Author: niorka

Following MeVa’s lead, all RTAs in Massachusetts will be fare free this holiday season

HAVERHILL — Inspired by the unbridled success of MeVa Transit’s Fare Free initiative, all Regional Transit Authorities in Massachusetts will be fare free during the holiday season from the day after Thanksgiving through New Year’s Eve. The initiative is funded through a $2.5 million grant awarded by the Massachusetts Department of Transportation to all 15 RTAs in the state.  The program is designed to encourage new customers to “Try Transit” by offering no cost trips to shop or dine at local businesses, visit with friends and family, and commute to work during the holiday season.  As a result, in addition to MeVa buses, which have been fare free since last March, all public transit in Massachusetts will be fare free through the end of the year except for the MBTA.

“MassDOT is pleased to have worked closely with the Commonwealth’s 15 Regional Transit Authorities to utilize the funding awarded in the FY23 state budget for the “Try Transit” program. “This initiative is another example of the many efforts where MassDOT and the RTAs collaborate to improve mobility options for Massachusetts transit customers,” commented MassDOT Rail & Transit Administrator Meredith Slesinger.

Of course, come January, when other RTAs go back to collecting fares, MeVa service will remain free to all riders. The MeVa Advisory Board authorized all MeVa buses and paratransit service to go fare free last December for at least two years starting in March 2022, when all fareboxes were removed from MeVa buses.  The additional MassDOT funding will allow MeVa to remain fare free for an additional six weeks, or until Patriots Day 2024, before having to make long term revenue determinations.  

The success of MeVa’s fare initiative is unassailable. Since going fare free, MeVa’s ridership has gone up a whopping 121.3% for fixed route service and 50.4% for paratransit service, based on October 2022 data. While the ridership numbers make a tremendous case for the value of going fare free in an of themselves, they only tell part of the story. By removing fares as a barrier to using transit, more riders translates into increased mobility, greater access to jobs, medical appointments, training, social outings, and more spending at local shops and restaurants, which will be even more important during the upcoming holiday season. 

Operationally, by going fare free, buses travel faster as they no longer have to wait for passengers to line up to pay their fares. It has even improved the driver-passenger relationship, as drivers no longer have to police fare collection. Tellingly, even as ridership has gone up significantly, the number of complaints received has gone down 31.4% since MeVa stopped collecting fares.

MeVa’s fare free initiative is part of a larger effort to provide a more welcoming transit experience, with increased service frequencies in Lawrence, more direct routings, a new name, and new, more colorful buses that have been plying the streets of the Merrimack Valley since October to rave reviews. Communications Director Niorka Mendez noted that “MeVa’s fare free initiative has been a boon to the entire Merrimack Valley and we couldn’t be prouder that MassDOT is seeking to emulate our success this holiday season across Massachusetts—we know it will spread the benefits our passengers enjoy to the entire state. Perhaps,” she added with a smile, “brightly colored buses are next!”  Happy Holidays!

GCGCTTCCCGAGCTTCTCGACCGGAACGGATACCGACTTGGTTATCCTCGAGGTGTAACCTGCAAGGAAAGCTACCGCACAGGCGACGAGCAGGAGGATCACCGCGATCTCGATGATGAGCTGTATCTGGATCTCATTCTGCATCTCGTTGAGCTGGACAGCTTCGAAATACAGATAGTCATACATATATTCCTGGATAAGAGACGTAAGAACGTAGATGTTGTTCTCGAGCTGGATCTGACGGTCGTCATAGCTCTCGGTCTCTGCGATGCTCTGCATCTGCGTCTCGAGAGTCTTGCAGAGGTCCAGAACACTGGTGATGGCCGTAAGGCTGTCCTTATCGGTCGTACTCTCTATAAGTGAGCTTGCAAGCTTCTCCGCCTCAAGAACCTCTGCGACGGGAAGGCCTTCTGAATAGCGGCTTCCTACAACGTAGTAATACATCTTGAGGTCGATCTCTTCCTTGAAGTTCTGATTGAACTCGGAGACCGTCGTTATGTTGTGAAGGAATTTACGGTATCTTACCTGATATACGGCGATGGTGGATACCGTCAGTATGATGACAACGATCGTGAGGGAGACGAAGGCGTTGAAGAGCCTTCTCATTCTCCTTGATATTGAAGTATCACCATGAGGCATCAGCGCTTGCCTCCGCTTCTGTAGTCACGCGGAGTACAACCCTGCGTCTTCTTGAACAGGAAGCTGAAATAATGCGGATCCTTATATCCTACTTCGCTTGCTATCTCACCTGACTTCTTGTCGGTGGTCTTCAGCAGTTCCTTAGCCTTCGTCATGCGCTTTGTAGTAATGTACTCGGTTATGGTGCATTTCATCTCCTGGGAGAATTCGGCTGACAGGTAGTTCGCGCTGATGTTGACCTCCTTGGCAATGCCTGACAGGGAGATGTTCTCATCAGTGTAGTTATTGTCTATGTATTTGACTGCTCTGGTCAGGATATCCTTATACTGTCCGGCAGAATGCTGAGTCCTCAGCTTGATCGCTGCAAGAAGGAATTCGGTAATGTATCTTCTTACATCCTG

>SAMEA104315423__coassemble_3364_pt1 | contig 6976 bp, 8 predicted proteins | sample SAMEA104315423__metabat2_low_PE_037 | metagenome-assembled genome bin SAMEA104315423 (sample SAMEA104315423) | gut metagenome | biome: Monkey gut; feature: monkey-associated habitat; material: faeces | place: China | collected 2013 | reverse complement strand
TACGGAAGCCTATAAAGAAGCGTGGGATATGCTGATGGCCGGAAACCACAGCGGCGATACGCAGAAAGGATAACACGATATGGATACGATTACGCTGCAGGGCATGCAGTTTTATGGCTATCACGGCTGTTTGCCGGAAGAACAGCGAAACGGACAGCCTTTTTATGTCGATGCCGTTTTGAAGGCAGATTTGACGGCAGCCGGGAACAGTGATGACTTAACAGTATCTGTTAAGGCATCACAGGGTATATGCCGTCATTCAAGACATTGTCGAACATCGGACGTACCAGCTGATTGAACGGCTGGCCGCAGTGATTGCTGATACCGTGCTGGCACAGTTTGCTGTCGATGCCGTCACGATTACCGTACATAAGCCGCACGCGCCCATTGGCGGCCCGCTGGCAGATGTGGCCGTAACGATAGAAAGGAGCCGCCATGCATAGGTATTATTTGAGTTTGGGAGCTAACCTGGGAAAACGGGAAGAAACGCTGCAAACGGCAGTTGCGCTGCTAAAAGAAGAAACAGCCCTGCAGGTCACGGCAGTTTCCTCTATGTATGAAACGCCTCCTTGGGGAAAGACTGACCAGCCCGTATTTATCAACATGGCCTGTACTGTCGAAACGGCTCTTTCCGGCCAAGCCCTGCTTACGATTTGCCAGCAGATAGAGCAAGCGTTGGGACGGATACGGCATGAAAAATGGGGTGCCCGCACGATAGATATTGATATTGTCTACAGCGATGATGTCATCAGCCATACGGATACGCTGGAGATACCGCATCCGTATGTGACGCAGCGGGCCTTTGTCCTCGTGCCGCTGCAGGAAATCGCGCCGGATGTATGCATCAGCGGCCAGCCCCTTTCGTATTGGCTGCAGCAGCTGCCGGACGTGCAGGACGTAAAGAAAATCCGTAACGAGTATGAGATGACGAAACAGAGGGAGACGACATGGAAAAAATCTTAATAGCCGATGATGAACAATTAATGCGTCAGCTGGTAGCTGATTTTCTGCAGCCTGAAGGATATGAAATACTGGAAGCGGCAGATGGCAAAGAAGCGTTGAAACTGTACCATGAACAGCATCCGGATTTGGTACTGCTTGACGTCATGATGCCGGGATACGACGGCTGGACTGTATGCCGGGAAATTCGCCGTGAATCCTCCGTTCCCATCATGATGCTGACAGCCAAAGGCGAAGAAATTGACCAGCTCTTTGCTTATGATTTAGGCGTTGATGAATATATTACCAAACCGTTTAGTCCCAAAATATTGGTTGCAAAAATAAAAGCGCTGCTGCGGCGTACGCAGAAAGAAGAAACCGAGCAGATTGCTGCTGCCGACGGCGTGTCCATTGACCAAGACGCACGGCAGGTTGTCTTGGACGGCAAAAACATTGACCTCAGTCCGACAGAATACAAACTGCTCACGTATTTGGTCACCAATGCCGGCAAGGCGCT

The MVRTA will be Sporting a New Name and Colorful Look

Lawrence, MA.  A fresh splash of color has hit the Merrimack Valley and, perhaps surprisingly, the source is the local transit authority. The first hints of the rebranding of the Merrimack Valley Regional Transit Authority (MVRTA) as MeVa-Merrimack Valley Transit are the bright new buses, bedazzled in coral, aqua and yellow that can now be spotted along local roadways. MVRTA will officially unveil its new look buses, logo and name at a ribbon cutting event on Thursday, October 20 at the Buckley Transportation Center in Lawrence.

The impetus for the rebranding started over a year ago, when then-newly-appointed MVRTA Administrator Noah Berger and Communications Director Niorka Méndez-Almonte started going to community groups to access where the service was doing well and where it was falling short. Through their conversations, it quickly became clear that MVRTA was invisible to many of their potential riders. As Berger notes, “people who could use our service either didn’t know we were here or thought of us as irrelevant. For many reasons, our vehicles blended into the woodwork—of course it doesn’t help that we have the same color scheme as a mail truck!”

With a goal of increasing visibility and ridership, MVRTA put together a diverse focus group and began asking what the community wanted their buses to look like. Participants originally hailing from the Caribbean and Latin America shared that they were used to colorful, dynamic buses that do a much better job of getting people’s attention. Working with Studio Six Branding, which had been successful rebranding other transit authorities such as the Hop in Boulder Colorado, the focus group, along with additional stakeholders including drivers and riders, settled on a new design and name in May that better reflects the cultural and linguistic richness of the area, with special homage to what makes the Merrimack Valley unique and special. The colors are inspired by housing in Old San Juan, Puerto Rico, while subtle ripples and water droplets honor the Merrimack River and abstracted clockfaces mirror the clocks adorning many of the area’s historic mill buildings.